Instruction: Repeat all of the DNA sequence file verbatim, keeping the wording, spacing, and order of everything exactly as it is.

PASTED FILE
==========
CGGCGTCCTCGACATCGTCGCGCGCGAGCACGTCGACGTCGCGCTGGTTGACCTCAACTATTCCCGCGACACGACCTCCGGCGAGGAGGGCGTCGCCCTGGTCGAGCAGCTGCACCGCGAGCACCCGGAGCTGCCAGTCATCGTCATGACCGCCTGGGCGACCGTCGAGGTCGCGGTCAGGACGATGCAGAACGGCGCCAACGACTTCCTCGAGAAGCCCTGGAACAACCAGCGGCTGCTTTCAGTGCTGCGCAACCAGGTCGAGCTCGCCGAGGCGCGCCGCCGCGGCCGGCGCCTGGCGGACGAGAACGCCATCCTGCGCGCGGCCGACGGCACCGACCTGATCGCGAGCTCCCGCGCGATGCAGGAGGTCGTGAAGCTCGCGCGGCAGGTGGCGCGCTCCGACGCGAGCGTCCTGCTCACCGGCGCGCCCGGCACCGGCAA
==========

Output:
CGGCGTCCTCGACATCGTCGCGCGCGAGCACGTCGACGTCGCGCTGGTTGACCTCAACTATTCCCGCGACACGACCTCCGGCGAGGAGGGCGTCGCCCTGGTCGAGCAGCTGCACCGCGAGCACCCGGAGCTGCCAGTCATCGTCATGACCGCCTGGGCGACCGTCGAGGTCGCGGTCAGGACGATGCAGAACGGCGCCAACGACTTCCTCGAGAAGCCCTGGAACAACCAGCGGCTGCTTTCAGTGCTGCGCAACCAGGTCGAGCTCGCCGAGGCGCGCCGCCGCGGCCGGCGCCTGGCGGACGAGAACGCCATCCTGCGCGCGGCCGACGGCACCGACCTGATCGCGAGCTCCCGCGCGATGCAGGAGGTCGTGAAGCTCGCGCGGCAGGTGGCGCGCTCCGACGCGAGCGTCCTGCTCACCGGCGCGCCCGGCACCGGCAA